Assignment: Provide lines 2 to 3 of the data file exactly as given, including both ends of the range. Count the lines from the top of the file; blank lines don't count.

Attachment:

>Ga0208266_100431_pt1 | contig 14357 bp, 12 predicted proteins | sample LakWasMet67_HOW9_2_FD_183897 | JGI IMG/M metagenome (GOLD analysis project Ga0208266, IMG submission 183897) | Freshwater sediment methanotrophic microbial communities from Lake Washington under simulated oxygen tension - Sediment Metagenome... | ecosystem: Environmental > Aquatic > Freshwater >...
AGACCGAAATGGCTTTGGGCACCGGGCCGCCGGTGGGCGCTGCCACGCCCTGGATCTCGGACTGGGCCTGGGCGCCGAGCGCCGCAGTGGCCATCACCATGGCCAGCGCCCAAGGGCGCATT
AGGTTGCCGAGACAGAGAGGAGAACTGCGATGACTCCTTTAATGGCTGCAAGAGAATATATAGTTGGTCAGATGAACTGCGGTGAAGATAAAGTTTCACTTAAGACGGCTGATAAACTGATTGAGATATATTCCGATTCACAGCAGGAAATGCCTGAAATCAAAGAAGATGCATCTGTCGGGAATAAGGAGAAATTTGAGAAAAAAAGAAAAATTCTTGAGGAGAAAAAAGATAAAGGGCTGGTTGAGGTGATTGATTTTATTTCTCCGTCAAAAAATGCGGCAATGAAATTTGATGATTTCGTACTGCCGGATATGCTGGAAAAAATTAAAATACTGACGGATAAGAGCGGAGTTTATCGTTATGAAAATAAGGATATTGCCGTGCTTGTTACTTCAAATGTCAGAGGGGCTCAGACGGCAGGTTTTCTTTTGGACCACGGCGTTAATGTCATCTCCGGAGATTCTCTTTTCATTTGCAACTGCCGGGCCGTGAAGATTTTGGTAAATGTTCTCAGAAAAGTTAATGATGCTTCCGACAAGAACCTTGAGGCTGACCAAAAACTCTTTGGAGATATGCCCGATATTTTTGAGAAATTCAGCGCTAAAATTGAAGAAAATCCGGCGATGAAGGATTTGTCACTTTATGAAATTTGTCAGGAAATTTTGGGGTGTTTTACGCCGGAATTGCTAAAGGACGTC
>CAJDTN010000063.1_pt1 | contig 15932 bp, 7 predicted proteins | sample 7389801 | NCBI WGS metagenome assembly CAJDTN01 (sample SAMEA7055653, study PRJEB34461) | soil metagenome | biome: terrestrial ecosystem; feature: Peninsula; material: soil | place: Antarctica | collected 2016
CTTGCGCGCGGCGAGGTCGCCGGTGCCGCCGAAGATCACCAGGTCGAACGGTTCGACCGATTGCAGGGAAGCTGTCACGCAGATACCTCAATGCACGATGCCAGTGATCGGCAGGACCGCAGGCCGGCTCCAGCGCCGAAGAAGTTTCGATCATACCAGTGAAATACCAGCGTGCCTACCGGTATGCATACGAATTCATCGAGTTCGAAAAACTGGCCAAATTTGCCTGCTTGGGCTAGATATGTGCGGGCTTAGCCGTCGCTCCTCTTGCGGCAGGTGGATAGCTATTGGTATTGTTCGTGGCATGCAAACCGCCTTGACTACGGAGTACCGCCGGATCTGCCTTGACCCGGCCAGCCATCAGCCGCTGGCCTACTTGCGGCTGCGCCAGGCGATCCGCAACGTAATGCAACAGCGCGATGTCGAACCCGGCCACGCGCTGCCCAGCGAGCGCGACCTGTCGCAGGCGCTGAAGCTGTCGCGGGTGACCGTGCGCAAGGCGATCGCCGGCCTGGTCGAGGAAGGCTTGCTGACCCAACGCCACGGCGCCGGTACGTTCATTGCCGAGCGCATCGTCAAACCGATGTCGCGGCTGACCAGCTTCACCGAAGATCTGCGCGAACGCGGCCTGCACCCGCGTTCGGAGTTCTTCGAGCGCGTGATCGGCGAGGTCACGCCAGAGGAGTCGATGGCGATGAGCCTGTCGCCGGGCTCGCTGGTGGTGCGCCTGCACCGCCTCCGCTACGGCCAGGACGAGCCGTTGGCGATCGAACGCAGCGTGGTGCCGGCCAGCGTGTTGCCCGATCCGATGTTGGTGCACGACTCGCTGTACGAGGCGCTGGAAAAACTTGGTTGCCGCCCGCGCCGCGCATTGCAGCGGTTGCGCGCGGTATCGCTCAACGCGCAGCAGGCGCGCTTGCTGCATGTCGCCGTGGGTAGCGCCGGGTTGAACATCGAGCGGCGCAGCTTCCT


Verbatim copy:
AGACCGAAATGGCTTTGGGCACCGGGCCGCCGGTGGGCGCTGCCACGCCCTGGATCTCGGACTGGGCCTGGGCGCCGAGCGCCGCAGTGGCCATCACCATGGCCAGCGCCCAAGGGCGCATT
AGGTTGCCGAGACAGAGAGGAGAACTGCGATGACTCCTTTAATGGCTGCAAGAGAATATATAGTTGGTCAGATGAACTGCGGTGAAGATAAAGTTTCACTTAAGACGGCTGATAAACTGATTGAGATATATTCCGATTCACAGCAGGAAATGCCTGAAATCAAAGAAGATGCATCTGTCGGGAATAAGGAGAAATTTGAGAAAAAAAGAAAAATTCTTGAGGAGAAAAAAGATAAAGGGCTGGTTGAGGTGATTGATTTTATTTCTCCGTCAAAAAATGCGGCAATGAAATTTGATGATTTCGTACTGCCGGATATGCTGGAAAAAATTAAAATACTGACGGATAAGAGCGGAGTTTATCGTTATGAAAATAAGGATATTGCCGTGCTTGTTACTTCAAATGTCAGAGGGGCTCAGACGGCAGGTTTTCTTTTGGACCACGGCGTTAATGTCATCTCCGGAGATTCTCTTTTCATTTGCAACTGCCGGGCCGTGAAGATTTTGGTAAATGTTCTCAGAAAAGTTAATGATGCTTCCGACAAGAACCTTGAGGCTGACCAAAAACTCTTTGGAGATATGCCCGATATTTTTGAGAAATTCAGCGCTAAAATTGAAGAAAATCCGGCGATGAAGGATTTGTCACTTTATGAAATTTGTCAGGAAATTTTGGGGTGTTTTACGCCGGAATTGCTAAAGGACGTC